If I were gay, I would feel the same way because of the abomination language in the Bible. If I were a woman, I don’t think I could read much of the Bible at all without feeling angry – it is such a patriarchal work, cover to cover. The seminary I attended recommended a 99% ellipsis on such bases.

    The problem is that whether one is religious or not, western civilization was shaped by the religions of the Bible and shaped the meanings of the Bible to us. We must look at the whole picture, the whole Bible, to understand who and were we are culturally. At the same time, personally, I think it is a tragic mistake to try to live by what the Bible and its religions say and to take the Bible as anything other than myth, or at least, a work meriting a 99% ellipsis. The 1% for me is the idea that something of the cosmos loves us, blesses us, and all of the universe. I get that from God’s great passion for Israel. It is the way I read Genesis 12:3. It is only in the context of that idea that I can enjoy the other 99%.

    To me, Jesus is one of the least attractive figures of all in the text – such a morally stern and harsh and distant figure. It is only by ellipsis that most Christians have a different impression.

    Perhaps this reveals that I am the devil. I share much in common with the devil of Paradise Lost. Certainly, many Christians have judged me to be such.

    June 15, 2012
    • 1% isn’t much of a reason to hang around. Why bother dealing with such a nasty story with its nasty morality and its nasty, unattractive God? Why not focus on some other, more attractive story?

      June 20, 2012
    • Ken #

      I guess I can’t live without the 1%.

      Of course, focusing on a more attractive story, or finding a kernel to keep, is the way of liberal theology. That is all I have ever known.

      This was just a raw account of my inner dark feelings. They are at once a critique of the Bible and Christianity from a modern liberal perspective and a critique of my own limited faith.

      June 20, 2012
      • Fair enough. It just seems to me that if I thought that little of the Bible or of the person of Jesus, I would just chuck the whole package. But I suppose all of us have dark feelings from time to time when it comes to faith… Some, perhaps, experience these more acutely and pervasively than others, but my sense is that we all have our moments.

        I don’t think you’re the devil, for what it’s worth. Your commitment to the good, the true, and the beautiful rules out that option from the start.

        June 20, 2012
  3. In the literal sense, I use an ellipsis in my writing to shorten a very long quote (while still leaving the general meaning of the text I’m using) or omit parts of the text that seem to overcomplicate the issue. I guess that’s why I cite what I’m quoting – so the reader can see for him/herself the extra parts that I didn’t use. I also get very suspicious of devotional/religious literature that omits parts of a scriptural whole (like the Psalm you mention). I appreciate having the whole of Christian experience recognized – the good & beautiful and also the mysterious or ugly.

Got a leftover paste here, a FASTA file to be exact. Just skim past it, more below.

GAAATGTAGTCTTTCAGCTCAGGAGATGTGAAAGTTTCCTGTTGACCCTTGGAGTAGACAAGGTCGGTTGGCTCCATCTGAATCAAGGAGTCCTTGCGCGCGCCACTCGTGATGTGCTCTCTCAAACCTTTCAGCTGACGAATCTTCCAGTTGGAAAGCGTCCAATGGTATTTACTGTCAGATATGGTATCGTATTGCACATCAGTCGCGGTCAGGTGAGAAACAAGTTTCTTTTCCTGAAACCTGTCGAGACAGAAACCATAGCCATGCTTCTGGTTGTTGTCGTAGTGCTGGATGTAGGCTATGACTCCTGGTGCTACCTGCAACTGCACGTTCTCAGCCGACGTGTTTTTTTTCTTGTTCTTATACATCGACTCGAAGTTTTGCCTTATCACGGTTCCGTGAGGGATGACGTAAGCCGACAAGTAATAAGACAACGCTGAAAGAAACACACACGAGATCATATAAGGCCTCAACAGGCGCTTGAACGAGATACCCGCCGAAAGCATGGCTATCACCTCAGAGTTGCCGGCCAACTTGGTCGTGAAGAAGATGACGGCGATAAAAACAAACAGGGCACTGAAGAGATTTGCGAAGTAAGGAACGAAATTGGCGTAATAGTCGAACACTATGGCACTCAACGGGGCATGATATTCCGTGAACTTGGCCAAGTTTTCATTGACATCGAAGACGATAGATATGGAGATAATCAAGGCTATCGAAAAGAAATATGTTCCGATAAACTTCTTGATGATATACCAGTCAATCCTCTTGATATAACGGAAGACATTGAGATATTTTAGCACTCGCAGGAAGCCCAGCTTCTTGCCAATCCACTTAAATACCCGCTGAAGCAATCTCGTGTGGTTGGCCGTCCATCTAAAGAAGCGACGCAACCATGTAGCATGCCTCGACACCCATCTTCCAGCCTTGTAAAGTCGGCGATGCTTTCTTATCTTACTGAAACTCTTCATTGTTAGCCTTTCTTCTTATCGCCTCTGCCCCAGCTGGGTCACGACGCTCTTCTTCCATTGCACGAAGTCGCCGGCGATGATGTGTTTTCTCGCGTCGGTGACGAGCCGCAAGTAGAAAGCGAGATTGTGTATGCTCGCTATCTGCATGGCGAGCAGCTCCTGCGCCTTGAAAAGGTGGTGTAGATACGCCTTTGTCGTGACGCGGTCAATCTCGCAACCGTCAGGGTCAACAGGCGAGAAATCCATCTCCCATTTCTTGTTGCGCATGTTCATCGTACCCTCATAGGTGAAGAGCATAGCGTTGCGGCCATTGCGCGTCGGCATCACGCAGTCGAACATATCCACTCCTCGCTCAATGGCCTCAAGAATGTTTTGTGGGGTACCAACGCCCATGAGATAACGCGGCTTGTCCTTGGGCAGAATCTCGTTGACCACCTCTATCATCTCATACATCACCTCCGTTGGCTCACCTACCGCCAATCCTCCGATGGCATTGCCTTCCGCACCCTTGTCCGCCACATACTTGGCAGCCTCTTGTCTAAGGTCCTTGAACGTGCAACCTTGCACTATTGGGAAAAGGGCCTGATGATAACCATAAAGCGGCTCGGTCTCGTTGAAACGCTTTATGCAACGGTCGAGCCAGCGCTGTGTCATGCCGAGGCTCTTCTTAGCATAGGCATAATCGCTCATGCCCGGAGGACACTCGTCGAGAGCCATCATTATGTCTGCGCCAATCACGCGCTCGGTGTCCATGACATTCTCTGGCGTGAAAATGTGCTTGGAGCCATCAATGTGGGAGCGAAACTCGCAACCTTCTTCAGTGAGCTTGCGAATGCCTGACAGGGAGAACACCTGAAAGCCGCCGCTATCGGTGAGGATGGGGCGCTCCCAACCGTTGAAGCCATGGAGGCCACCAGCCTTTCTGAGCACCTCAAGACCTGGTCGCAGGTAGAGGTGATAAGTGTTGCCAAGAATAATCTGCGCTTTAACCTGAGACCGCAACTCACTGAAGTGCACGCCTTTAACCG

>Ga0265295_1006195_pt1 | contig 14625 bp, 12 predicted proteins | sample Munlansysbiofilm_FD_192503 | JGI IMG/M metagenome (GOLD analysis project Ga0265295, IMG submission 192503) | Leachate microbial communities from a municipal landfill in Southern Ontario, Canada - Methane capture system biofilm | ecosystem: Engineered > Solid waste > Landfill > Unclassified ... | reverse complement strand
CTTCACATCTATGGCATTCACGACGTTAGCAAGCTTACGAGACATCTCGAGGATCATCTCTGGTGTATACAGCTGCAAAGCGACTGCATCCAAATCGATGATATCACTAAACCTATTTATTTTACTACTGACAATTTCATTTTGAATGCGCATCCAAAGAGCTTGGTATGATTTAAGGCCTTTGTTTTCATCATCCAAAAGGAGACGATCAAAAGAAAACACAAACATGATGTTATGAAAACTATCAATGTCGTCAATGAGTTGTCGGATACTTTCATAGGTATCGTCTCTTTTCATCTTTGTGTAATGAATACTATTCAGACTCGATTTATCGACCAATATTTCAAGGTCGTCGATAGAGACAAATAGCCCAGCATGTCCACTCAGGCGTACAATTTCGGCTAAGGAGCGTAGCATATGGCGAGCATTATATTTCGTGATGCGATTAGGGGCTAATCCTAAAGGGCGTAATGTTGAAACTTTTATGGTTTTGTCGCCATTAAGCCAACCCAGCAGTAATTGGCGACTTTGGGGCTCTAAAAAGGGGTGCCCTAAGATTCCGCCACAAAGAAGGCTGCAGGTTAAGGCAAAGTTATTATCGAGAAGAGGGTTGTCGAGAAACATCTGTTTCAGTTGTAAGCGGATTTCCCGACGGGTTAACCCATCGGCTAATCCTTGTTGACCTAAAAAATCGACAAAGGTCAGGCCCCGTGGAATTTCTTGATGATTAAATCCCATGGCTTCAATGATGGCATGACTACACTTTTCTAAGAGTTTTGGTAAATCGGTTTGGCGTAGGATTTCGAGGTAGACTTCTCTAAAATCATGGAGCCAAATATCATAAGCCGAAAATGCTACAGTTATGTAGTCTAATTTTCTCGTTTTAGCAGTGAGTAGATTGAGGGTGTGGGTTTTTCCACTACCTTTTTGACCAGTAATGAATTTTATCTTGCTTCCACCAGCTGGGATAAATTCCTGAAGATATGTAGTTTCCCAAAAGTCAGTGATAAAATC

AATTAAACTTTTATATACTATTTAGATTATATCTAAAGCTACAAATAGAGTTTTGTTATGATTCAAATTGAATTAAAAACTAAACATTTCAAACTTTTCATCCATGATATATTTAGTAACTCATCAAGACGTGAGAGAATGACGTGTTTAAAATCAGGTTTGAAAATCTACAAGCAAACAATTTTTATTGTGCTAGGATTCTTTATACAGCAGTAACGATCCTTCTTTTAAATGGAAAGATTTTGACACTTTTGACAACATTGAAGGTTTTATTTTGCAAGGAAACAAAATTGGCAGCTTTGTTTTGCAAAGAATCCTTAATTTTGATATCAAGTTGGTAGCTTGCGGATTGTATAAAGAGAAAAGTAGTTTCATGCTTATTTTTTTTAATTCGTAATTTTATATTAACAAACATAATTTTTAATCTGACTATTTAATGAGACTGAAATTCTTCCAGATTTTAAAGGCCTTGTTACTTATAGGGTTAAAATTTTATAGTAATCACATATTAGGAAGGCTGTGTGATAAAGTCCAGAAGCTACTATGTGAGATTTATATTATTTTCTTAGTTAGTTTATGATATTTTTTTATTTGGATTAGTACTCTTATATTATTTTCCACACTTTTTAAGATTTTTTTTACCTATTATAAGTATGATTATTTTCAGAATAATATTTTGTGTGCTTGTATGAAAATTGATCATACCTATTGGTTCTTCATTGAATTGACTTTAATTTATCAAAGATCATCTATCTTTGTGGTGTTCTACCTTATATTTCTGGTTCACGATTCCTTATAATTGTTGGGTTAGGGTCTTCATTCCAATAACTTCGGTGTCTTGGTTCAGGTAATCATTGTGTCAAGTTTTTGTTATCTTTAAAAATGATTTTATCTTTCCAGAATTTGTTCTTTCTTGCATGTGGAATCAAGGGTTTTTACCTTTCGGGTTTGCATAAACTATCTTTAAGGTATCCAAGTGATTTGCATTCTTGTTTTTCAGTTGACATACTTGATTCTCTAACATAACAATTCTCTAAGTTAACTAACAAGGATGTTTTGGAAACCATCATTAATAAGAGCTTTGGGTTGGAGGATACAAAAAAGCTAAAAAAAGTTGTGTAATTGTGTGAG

Practically speaking, I have to use an “ellipsis” in my life because I can’t possibly have the type of relationship with everyone that allows a deep knowledge of myself. I couldn’t emotionally handle it. I guess life-ellipses are necessary for my emotional survival, and I think I use them both consciously and unconsciously. There are a few people that I avoid allowing close to me because I don’t want their participation in my life aside from surface interactions. Most of the time I think I unconsciously avoid openness with others because I am by nature a reserved person. Perhaps that leaves my life more incomplete because I have fewer formative relationships.

    June 15, 2012
    • I hadn’t thought about “ellipses” (metaphorical variety) from this perspective—thanks for sharing this. I see what you mean about needing ellipses for emotional survival. There are some omissions that are painful to probe… I think we leave some things “unfinished” to protect ourselves, as you say. Perhaps this is unavoidable. Perhaps this side of eternity some omissions remain necessary in how we navigate faith and relationships, even if this is less than ideal.

      I very much like what you say about the “to be continued” aspect of the ellipsis. I think that sub-consciously use it this way in my writing often as well. “Open for dialogue.” Yes, I like that. Yes, we need more of that.

      Thanks for broadening the discussion—much appreciated.

      June 15, 2012
  4. One more: I often use an ellipsis at the end of a sentence to mean “to be continued”, as in, “I’m open for dialogue”. Maybe people of faith need to use ellipses more often in that sense.

    June 15, 2012
  5. This is a powerful post. Of course, I only want to show my best parts. I dont want others to know about my sin, my weakness, my cowardice, my failings.

    June 18, 2012
  6. James #

    Great post, Ryan!
    On the other hand, I do like Mom’s Muse comment “Maybe people of faith need to use ellipses more often . . .” Properly understood I believe it requires exactly the action you took. It demands a follow-up. It is not white-out and reminds the reader that complexity is being given its due by that visible gap- and yet for the moment, and only for the moment, subject and predicate are stripped of all subordinate clauses.